Needoba, J. A., and Harrison, P. J. (2004). Influence of low light and a light: dark cycle on NO3– uptake, intracellular NO3–, and nitrogen isotope fractionation by marine phytoplankton. J. Phycol. 40, 505–516.
Peng, X., Fuchsman, C. A., Jayakumar, A., Oleynik, S., Martens-Habbena, W., Devol, A. H., et al. (2015). Ammonia and nitrite oxidation in the Eastern Tropical North Pacific. Glob. Biogeochem. Cycles 29, 2034–2049.
Peng, X., Fuchsman, C. A., Jayakumar, A., Warner, M. J., Devol, A. H., and Ward, B. B. (2016). Revisiting nitrification in the Eastern Tropical S outh P acific: a focus on controls. J. Geophys. Res. Oceans 121, 1667–1684.
Qin, W., Amin, S. A., Martens-Habbena, W., Walker, C. B., Urakawa, H., Devol, A. H., et al. (2014). Marine ammonia-oxidizing archaeal isolates display obligate mixotrophy and wide ecotypic variation. Proc. Natl. Acad. Sci. U.S.A. 111, 12504–12509. doi: 10.1073/pnas.1324115111
Raes, E. J., Bodrossy, L., van de Kamp, J., Bissett, A., Ostrowski, M., Brown, M. V., et al. (2018a). Oceanographic boundaries constrain microbial diversity gradients in the South Pacific Ocean. Proc. Natl. Acad. Sci. U.S.A. 115, E8266–E8275. doi: 10.1073/pnas.1719335115
Raes, E. J., Clementson, L., Bodrossy, L., Strutton, P., and Waite, A. M. (2017). Pigment and Primary Productivity on the P15S GO-SHIP Transect: From the Ice Edge to the Equator Along 170°W. Available online at: https://doi.org/10.1594/PANGAEA.884052
Raes, E. J., Van De Kamp, J., Bodrossy, L., Fong, A. A., Riekenberg, J., Eyre, B. D., et al. (2018b). New and Regenerated Sources of Nitrogen: From the Ice Edge to the Equator in the South Pacific Ocean. Available online at: https://doi.org/10.1594/PANGAEA.885170
Raes, E. J., Waite, A. M., McInnes, A. S., Olsen, H., Nguyen, H. M., Hardman-Mountford, N., et al. (2014). Changes in latitude and dominant diazotrophic community alter N2 fixation. Mar. Ecol. Prog. Ser. 516, 85–102.
Raimbault, P., and Garcia, N. (2008). Evidence for efficient regenerated production and dinitrogen fixation in nitrogen-deficient waters of the South Pacific Ocean: impact on new and export production estimates. Biogeosciences 5, 323–338.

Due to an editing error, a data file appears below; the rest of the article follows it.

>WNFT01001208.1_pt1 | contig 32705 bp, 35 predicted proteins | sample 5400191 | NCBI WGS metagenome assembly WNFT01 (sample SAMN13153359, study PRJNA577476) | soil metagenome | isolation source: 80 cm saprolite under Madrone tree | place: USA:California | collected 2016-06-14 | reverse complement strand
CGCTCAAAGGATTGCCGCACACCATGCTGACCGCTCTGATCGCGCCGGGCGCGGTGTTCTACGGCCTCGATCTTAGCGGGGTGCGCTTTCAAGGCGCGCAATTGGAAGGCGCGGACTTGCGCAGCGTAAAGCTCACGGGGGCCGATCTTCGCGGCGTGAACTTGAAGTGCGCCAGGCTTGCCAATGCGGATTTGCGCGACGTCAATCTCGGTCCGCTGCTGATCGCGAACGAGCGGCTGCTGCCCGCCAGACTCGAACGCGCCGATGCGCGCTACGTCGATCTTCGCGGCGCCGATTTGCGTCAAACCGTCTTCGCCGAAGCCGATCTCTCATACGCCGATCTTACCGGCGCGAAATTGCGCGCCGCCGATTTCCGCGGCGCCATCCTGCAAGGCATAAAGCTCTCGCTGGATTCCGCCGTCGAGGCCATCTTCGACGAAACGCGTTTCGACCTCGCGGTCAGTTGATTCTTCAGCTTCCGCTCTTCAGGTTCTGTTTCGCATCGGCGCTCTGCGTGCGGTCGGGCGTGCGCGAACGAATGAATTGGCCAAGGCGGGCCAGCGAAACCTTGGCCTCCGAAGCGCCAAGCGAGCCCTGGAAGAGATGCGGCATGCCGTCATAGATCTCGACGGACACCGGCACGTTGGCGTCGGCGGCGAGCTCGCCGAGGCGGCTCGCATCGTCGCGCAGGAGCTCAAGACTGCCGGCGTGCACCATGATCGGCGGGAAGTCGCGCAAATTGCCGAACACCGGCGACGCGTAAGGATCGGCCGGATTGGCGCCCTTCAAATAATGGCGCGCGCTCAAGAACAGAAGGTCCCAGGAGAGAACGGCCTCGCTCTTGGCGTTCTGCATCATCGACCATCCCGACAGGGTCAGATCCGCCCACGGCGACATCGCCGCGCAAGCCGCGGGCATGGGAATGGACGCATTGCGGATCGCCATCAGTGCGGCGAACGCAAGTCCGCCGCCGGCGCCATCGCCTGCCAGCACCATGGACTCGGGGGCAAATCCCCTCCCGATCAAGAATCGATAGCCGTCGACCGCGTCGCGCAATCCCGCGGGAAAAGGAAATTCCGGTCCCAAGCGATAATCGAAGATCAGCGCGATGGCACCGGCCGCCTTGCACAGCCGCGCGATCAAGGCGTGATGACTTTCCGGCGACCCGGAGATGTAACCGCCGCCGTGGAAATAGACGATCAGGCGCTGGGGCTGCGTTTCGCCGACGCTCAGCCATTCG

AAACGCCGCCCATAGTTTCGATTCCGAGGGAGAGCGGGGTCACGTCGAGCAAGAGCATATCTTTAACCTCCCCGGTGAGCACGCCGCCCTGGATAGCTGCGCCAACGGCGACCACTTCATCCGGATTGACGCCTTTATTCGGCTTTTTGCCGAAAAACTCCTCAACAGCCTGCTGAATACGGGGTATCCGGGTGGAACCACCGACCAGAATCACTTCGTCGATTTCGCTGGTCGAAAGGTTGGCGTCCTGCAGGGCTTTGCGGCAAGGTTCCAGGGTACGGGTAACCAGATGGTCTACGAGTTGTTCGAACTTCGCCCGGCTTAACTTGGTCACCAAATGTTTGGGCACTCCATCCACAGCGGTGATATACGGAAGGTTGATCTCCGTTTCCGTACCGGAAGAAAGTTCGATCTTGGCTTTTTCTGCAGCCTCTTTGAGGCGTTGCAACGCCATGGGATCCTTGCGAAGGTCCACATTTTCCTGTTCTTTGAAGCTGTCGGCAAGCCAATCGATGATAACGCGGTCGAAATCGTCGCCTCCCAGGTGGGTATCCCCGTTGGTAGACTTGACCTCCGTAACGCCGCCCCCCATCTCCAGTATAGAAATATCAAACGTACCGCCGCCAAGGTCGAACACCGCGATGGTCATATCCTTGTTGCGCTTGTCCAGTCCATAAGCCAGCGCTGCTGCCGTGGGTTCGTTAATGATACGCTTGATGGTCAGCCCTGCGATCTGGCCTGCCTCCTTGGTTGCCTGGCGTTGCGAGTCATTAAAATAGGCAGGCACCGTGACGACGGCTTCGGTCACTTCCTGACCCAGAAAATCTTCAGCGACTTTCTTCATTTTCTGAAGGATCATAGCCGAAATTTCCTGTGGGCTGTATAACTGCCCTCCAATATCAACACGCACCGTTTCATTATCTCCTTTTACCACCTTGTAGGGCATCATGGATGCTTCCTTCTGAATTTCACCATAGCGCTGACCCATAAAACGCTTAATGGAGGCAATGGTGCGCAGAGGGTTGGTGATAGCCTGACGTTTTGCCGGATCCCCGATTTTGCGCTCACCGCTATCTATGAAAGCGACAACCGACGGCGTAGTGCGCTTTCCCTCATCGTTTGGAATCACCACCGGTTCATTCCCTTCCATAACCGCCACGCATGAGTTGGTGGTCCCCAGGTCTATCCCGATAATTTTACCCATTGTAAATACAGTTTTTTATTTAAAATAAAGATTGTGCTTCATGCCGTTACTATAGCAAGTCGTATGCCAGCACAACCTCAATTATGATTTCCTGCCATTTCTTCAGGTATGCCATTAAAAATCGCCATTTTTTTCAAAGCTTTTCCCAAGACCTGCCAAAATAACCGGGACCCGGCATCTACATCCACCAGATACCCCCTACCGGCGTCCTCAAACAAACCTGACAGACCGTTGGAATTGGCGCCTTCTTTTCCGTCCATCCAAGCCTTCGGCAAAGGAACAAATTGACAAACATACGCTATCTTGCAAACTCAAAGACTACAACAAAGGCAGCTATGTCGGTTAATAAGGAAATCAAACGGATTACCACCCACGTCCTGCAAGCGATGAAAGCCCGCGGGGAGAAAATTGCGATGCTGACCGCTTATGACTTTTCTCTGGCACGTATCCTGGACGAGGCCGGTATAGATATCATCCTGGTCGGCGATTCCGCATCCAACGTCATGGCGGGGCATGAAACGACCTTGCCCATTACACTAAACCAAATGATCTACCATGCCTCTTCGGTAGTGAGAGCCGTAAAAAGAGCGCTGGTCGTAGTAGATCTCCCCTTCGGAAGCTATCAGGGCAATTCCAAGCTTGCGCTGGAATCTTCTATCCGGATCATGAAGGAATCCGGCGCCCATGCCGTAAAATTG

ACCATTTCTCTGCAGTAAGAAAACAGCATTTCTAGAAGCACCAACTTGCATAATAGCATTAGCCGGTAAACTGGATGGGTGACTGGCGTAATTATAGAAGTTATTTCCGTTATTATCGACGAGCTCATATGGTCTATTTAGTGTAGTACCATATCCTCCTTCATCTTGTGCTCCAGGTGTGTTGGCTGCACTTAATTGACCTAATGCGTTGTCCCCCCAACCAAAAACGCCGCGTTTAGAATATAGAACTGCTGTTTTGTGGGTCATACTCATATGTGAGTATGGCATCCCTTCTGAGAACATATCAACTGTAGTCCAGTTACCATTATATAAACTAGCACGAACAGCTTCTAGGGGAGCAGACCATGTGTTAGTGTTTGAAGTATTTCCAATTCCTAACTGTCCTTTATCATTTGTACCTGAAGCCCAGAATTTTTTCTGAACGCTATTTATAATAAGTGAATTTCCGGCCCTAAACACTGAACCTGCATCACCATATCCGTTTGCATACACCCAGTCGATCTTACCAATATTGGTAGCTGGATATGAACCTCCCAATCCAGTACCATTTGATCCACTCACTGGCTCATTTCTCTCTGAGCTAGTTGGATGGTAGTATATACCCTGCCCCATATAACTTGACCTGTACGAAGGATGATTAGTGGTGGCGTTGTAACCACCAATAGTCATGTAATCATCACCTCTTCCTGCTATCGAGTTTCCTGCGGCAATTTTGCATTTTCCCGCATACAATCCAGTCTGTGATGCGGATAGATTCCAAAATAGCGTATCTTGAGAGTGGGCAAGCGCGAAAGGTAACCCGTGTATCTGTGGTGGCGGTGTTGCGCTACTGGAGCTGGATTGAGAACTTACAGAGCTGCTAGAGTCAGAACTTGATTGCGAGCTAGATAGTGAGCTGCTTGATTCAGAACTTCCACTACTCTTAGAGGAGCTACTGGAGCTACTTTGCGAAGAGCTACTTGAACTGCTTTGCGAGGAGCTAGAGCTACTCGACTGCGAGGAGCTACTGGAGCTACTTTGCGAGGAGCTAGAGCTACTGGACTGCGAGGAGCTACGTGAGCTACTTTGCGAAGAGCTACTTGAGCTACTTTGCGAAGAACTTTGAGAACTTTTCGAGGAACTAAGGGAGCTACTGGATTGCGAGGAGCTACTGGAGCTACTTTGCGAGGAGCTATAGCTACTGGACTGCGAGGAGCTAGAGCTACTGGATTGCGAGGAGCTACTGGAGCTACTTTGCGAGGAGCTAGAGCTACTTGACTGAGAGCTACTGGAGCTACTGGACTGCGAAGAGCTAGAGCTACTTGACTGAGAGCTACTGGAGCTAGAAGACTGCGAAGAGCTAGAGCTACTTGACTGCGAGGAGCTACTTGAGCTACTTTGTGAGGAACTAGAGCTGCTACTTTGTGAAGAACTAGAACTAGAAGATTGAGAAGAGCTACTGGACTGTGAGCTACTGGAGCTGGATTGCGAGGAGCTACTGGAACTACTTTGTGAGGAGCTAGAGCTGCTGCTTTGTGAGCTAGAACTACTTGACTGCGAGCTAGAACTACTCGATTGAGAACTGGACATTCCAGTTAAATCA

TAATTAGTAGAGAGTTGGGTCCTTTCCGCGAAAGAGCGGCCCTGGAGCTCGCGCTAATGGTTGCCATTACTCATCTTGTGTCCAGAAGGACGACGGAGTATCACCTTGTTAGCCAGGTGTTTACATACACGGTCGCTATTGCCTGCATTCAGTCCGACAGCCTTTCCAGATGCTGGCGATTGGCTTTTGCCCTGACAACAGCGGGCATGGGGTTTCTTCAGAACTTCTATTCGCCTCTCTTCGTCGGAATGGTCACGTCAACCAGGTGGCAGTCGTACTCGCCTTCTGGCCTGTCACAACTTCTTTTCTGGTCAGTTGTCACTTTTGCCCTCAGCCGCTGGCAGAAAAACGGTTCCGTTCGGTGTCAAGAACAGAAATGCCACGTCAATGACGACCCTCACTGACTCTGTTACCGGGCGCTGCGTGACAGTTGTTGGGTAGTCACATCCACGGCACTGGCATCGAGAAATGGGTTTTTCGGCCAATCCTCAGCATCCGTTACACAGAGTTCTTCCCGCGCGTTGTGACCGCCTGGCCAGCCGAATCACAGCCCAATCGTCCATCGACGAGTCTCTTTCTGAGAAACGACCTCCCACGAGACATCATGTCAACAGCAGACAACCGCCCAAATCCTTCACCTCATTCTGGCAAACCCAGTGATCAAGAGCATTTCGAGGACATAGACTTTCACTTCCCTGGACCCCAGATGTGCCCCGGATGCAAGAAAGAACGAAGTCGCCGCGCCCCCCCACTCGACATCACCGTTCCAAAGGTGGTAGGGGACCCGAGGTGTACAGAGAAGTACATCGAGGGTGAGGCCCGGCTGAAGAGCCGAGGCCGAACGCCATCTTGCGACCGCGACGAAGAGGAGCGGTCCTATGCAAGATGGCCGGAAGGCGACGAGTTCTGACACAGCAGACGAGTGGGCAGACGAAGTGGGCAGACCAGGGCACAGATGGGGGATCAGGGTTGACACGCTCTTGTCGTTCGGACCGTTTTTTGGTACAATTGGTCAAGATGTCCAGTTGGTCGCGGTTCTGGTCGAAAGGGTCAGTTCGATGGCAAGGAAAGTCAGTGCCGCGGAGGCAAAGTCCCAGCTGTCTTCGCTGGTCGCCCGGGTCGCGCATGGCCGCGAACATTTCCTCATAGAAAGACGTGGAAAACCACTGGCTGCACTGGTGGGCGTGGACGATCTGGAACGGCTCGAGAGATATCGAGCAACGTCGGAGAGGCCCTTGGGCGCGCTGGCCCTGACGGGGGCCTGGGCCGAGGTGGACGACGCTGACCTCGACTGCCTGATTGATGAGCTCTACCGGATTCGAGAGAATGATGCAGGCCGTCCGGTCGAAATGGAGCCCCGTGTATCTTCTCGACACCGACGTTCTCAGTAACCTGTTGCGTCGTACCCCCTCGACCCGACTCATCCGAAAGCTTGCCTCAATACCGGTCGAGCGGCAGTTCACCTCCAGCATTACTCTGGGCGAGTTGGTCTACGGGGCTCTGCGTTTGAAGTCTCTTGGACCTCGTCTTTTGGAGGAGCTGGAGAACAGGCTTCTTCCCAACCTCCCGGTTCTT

Ras, J., Claustre, H., and Uitz, J. (2008). Spatial variability of phytoplankton pigment distributions in the Subtropical South Pacific Ocean: comparison between in situ and predicted data. Biogeosciences 5, 353–369.
Shiozaki, T., Bombar, D., Riemann, L., Hashihama, F., Takeda, S., Yamaguchi, T., et al. (2017). Basin scale variability of active diazotrophs and nitrogen fixation in the North Pacific, from the tropics to the subarctic Bering Sea. Glob. Biogeochem. Cycles 31, 996–1009.
Shiozaki, T., Furuya, K., Kodama, T., Kitajima, S., Takeda, S., Takemura, T., et al. (2010). New estimation of N2 fixation in the western and central Pacific Ocean and its marginal seas. Glob. Biogeochem. Cycles 24:GB003620.
Sieburth, J. M., Smetacek, V., and Lenz, J. (1978). Pelagic ecosystem structure: heterotrophic compartments of the plankton and their relationship to plankton size fractions. Limnol. Oceanogr. 23, 1256–1263.
Sigman, D., Altabet, M., McCorkle, D., Francois, R., and Fischer, G. (1999). The δ15N of nitrate in the Southern Ocean: consumption of nitrate in surface waters. Glob. Biogeochem. Cycles 13, 1149–1166.
Sigman, D. M., Casciotti, K. L., Andreani, M., Barford, C., Galanter, M., and Böhlke, J. (2001). A bacterial method for the nitrogen isotopic analysis of nitrate in seawater and freshwater. Anal. Chem. 73, 4145–4153.
Sipler, R. E., Gong, D., Baer, S. E., Sanderson, M. P., Roberts, Q. N., Mulholland, M. R., et al. (2017). Preliminary estimates of the contribution of Arctic nitrogen fixation to the global nitrogen budget. Limnol. Oceanogr. Lett. 2, 159–166.